This Thoas Swallowtail is a resident of Mexico. It had never been recorded in the county in Texas where I photographed it. It took two weeks and 6 different experts to get a good ID of this. Identifying it really became an enjoyable challenge and also a friendly rivalry among the experts to see who could ID it initially.

It Requires Commitment

It might take years to catch every facet of an animal’s lifecycle. Sometimes, you may believe you’ve become so committed that you may have to be committed! The amount of time spent photographing a lifecycle might be anything from days to decades. There’s also a possibility you may not catch every second, behavior, or composition you’ve got on your want list.

Remember Respect, Consistently!

I really wish I did not need to say it.   It is up to each of us photographers to always keep the animal’s welfare, as well as the health of their ecosystem, even as our foremost concern. When an image is hard to catch, it is up for us to come up with an innovative way to do so without crossing the line. Some graphics simply may not seem possible, however, the more knowledge and experience you gain about that monster, the more inclined you are to catch those apparently impossible pictures.   I know nearly all people reading this are not going to do something dishonest. But, I also know there will at some stage be the temptation to cross the ethical line in pursuit of the one spectacularly elusive picture. Simply because we have not yet captured a photo of a specific event or behavior does not provide us permission to cross this line to get it, however much of an expert we have become about the animal in question.

Not all of Stories possess a Happy End…

Among the toughest things about capturing a complete life cycle is that each and every life has a finish. The fact of the situation isn’t all infants will end up adults. That animal you’ve watched for weeks will probably become prey to some thing else, even if it’s only the ravages of time. Nature is not “fine”, everything unlocks something different, and for each animal to endure, other lives have to die within that ecosystem.

While it’s simple to consider that in a detached manner from the boundaries of your computer, it is a whole lot harder seeing it happen through your viewfinder up close and personal computer. When this occurs, it is imperative that you are an observer, and also don’t attempt to hinder. This is nature and we are there to document. Predation will happen whether we are there or not. Interfering in that instant will not result in any positive outcome for the prey or predator. The possible outcome is you disturb the equilibrium, and maybe place yourself in a position to get hurt.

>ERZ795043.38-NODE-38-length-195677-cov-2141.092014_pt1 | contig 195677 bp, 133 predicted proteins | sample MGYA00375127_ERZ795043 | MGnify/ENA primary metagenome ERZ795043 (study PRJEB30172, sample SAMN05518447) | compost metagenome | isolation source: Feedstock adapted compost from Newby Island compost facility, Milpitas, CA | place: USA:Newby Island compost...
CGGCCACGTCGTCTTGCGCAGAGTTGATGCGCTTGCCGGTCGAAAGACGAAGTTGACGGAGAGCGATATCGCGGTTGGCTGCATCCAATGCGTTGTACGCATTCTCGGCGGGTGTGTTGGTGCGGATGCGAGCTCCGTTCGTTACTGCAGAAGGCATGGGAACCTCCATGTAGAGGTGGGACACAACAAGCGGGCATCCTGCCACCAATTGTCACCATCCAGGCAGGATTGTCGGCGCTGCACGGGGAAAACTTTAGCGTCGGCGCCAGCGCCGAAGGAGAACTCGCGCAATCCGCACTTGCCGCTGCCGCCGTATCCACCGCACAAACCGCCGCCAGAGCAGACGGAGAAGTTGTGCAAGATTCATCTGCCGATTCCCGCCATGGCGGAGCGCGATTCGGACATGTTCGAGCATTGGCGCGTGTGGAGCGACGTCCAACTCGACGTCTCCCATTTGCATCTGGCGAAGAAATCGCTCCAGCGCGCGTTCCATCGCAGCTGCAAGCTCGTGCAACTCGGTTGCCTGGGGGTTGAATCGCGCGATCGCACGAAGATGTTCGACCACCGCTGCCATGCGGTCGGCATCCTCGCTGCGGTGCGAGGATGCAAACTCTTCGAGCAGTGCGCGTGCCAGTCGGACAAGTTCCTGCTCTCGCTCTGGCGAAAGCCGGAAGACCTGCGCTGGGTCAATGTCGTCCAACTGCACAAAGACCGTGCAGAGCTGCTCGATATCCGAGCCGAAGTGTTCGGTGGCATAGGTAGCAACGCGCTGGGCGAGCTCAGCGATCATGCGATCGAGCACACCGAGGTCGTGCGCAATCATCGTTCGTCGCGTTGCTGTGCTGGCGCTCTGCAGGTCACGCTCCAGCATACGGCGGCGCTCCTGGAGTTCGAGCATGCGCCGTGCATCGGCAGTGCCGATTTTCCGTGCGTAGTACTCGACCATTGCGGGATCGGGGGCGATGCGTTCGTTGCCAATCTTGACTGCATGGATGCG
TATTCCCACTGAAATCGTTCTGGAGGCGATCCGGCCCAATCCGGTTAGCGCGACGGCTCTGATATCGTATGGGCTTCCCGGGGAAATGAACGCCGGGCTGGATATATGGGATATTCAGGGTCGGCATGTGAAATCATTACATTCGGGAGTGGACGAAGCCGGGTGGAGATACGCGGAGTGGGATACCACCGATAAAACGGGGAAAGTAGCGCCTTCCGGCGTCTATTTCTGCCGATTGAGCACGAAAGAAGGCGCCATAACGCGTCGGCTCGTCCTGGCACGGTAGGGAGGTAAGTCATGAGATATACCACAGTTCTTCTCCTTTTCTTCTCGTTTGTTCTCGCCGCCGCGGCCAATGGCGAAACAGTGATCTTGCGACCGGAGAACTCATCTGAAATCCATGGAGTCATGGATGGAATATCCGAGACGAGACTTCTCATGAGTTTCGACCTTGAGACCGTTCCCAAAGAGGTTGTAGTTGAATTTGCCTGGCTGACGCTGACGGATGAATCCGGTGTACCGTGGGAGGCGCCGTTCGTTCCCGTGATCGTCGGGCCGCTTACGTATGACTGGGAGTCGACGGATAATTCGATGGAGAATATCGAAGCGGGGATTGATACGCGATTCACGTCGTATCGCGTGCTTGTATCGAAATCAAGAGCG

This is of course not to mention that I won’t help a wounded animal, or prevent supernatural causes of injury from occurring. My family has played with crossing shield to sandhill crane’s about active streets, rescued innumerable turtles out of the same streets, and helped rescue dozens of injured or orphaned animals we have found in our travels. Nobody is asking you to become emotionless, instead the reverse. I believe you’ve got to deeply look after the creatures you photograph. But, once the natural cycle of life and death happens, it is important that we keep boundaries, and also let nature take its program. You also don’t need to document something in case it makes you uncomfortable. Just be aware that it occurs, you will wind up attached to these creatures, and it’ll hurt when they are gone.

… But, So Many do!

A challenge for any creative individual is staying inspired and motivated. When photographing in the lifecycle strategy, there is always something to look forward to, and also more tales to be revealed. Most recently, I saw a bunch of red-shouldered hawks raise a couple of girls from eggs up to screechy teens. 1 morning whilst going to the nest I saw that the second of “fledging” when a young bird takes flight for the very first time. On the other hand, the photo conditions were atrocious, leading to no usable pictures of this moment. But, I had never witnessed this firsthand before. The sight of this hawk jumping into flight carrying its first tentative swoops, then wheeling off to the space will probably be forever etched in my memory as a truly amazing moment, even without any photos of it. Those sorts of experiences are exactly what it’s all about!

Gray Wolf Pup

Eastern Gray Squirrel

Mountain Goat child

Bison Calf

Northern Cardinal


Like this report? Follow this link to read more of my picture tips and techniques.   Jason’s Articles in Photofocus